The verse provides a license for polygamy with a certain caveat: fairness has to be observed in the husband’s treatment of his wives. If a man fears that he will be unable to treat all his wives with absolute fairness, then he should not marry more than one wife. This license is a source of debate between those who are against and those who are pro the practice of polygamy. It has also been used as a spring board to launch attacks against Islam. We need to consider this carefully to show the rationale behind this license and the historical background for the practice.

Before Islam, the practice of polygamy was prevalent in Arabia and there was no limit on how many wives a man could have. This verse was revealed not to establish a new norm but to modify an existing norm. Men are not allowed to marry more than four wives with the caveat that they should treat them all fairly. Equal and fair treatment is a condition that must be fulfilled, otherwise polygamy is not permissible.

However, one could ask, why has Islam allowed the practice of polygamy to continue? Islam is a system which understands realistic, legitimate, and necessary human needs. It provides a system which endeavors to refine human behavior, neither ignoring it nor allowing the indulgence in desires without limits.

A system of polygamy which is based on the establishment of justice and the approval of all parties concerned provides a practical solution to social problems that have existed in societies since the dawn of time and will continue to exist till the end of time.

Islam provided a system of legal and restricted polygamy that ensures the rights and preserves the dignity of all parties involved. Islam allows polygamy but does not mandate it. Those who understand the spirit of Islam recognize that Islam does not condone polygamy for its own sake nor as a mechanism to abuse women for the sake of satisfying uncontrolled and unwarranted sexual desires. Islam recognizes polygamy as a necessary solution to certain social problems. It is the exception rather than the norm. It is not left without constraints or controls and should only be exercised under very special circumstances.  The permission to engage in polygamy is controlled by the requirement of the fair and equal treatment of all wives. The husband must treat his wives equally in all aspects of life. Islam recognizes that humans have no control over their inner feelings. So, it is not logical to create laws controlling human emotions. Thus, the scope of the treatment that requires fairness does not include inner feelings or emotions. This exemption has been mentioned in the verse: “and you will not be able to treat women with absolute fairness, even if you tried keenly.” (4:129) Some tried to argue that this verse is a proof that polygamy is not allowed in Islam. This is not so. We cannot imagine that the Quran allows a practice in one verse and prohibits it in another. The scope of fairness in treatment mentioned in the first verse encompasses material and physical aspects of life like daily interactions and intimate relationships. Fairness is a necessity in satisfying the material and physical needs of the different wives. The second verse; however, points to the inability of human beings to fully control their inner feelings. Matters of the heart lie in God’s domain of control.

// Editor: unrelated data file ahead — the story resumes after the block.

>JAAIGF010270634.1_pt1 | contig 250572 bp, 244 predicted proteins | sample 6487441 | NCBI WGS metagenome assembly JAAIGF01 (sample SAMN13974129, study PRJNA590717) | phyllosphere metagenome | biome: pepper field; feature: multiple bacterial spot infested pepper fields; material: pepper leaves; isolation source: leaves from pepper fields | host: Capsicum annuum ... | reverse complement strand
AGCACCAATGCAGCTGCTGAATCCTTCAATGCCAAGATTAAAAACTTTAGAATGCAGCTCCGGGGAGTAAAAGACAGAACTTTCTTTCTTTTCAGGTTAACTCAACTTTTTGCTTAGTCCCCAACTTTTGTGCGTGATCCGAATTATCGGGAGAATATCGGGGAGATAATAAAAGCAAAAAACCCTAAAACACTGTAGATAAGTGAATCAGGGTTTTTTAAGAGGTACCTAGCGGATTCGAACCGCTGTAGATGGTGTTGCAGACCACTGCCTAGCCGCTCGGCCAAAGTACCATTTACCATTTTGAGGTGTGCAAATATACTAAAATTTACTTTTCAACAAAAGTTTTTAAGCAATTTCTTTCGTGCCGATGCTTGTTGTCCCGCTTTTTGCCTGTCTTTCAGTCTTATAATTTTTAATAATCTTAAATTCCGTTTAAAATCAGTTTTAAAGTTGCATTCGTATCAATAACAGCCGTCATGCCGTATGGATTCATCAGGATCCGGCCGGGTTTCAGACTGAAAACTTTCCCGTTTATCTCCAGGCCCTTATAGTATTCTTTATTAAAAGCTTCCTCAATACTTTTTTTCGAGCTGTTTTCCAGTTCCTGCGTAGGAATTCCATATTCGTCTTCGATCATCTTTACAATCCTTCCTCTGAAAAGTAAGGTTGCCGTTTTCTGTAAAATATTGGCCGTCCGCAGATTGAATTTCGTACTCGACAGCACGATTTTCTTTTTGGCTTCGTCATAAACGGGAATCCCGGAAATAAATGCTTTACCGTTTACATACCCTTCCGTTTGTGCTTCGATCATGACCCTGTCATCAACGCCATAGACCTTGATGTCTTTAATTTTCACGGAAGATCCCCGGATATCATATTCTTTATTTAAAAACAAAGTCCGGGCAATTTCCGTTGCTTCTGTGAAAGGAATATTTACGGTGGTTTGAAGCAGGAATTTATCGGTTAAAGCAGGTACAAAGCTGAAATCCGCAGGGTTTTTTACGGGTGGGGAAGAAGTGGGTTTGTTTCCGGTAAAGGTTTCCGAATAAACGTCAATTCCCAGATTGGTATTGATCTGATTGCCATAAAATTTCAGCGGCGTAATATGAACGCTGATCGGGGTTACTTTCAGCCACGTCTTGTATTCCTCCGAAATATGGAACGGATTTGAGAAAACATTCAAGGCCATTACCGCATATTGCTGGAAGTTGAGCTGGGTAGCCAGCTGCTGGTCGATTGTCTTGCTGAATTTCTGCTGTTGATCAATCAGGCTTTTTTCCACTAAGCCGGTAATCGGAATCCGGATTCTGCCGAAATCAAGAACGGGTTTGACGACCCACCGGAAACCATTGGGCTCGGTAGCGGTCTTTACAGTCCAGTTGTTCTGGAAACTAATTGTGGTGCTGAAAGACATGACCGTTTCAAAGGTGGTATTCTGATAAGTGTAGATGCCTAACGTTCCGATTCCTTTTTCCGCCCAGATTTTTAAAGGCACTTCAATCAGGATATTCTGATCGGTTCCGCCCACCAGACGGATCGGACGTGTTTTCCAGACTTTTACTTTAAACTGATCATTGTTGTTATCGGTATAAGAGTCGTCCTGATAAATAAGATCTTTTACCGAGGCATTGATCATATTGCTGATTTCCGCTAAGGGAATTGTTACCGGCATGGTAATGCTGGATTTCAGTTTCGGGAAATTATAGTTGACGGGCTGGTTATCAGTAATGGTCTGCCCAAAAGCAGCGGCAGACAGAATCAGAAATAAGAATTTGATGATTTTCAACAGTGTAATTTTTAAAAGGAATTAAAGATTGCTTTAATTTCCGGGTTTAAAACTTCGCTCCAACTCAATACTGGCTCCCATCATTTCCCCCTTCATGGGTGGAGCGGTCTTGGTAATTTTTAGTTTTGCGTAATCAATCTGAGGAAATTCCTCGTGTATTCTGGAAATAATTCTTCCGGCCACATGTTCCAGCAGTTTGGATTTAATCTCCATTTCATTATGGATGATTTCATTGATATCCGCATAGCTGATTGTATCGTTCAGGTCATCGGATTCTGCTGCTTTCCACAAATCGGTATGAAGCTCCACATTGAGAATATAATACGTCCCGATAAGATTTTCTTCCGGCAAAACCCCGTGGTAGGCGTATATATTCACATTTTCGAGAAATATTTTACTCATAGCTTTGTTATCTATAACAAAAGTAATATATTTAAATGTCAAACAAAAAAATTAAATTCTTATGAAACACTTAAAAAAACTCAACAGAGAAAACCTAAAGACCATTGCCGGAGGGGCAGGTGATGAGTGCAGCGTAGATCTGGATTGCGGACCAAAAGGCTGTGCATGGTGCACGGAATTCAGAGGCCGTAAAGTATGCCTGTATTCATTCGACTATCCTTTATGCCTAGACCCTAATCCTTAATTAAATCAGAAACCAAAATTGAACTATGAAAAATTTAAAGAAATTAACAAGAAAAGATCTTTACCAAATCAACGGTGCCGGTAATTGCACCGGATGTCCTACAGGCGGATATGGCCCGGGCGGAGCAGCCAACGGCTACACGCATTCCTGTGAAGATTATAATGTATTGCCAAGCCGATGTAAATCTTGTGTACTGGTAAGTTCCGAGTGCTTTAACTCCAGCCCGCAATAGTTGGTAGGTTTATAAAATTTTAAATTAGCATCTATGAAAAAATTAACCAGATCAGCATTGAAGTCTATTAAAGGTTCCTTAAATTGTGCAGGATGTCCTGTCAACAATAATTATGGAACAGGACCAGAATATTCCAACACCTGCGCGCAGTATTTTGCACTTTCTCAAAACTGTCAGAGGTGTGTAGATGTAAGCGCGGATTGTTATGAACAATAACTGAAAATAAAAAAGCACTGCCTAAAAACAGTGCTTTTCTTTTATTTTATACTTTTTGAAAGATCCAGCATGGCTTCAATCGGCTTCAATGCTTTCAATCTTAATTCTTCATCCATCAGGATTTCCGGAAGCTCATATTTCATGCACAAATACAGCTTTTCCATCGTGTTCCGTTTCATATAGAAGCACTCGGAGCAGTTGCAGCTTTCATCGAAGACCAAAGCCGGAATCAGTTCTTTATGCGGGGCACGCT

To reiterate, polygamy existed before the advent of Islam. Islam introduced controls and constraints to the practice of polygamy. Islam does not consider polygamy to be the norm but it is an exception that can be used in special circumstances. The fact that some Muslims abuse this license does not warrant its abolishment. The right to marry more than one wife is conditional on the ability of the man to be fair in his treatment of his wives. Fairness in treating all wives is a condition for the license to practice polygamy. Fairness should be observed by the husband in providing for his wives, and allotting equal shares of his time and attention. This condition does not apply to feelings and emotions, since these are beyond the control of human beings.

The verse ends by explaining the rationale behind all these rules, “that you may not deviate from the right course.” The right course is the just course. Justice is an objective of all Islamic laws and social justice is a requirement for a sound and healthy society.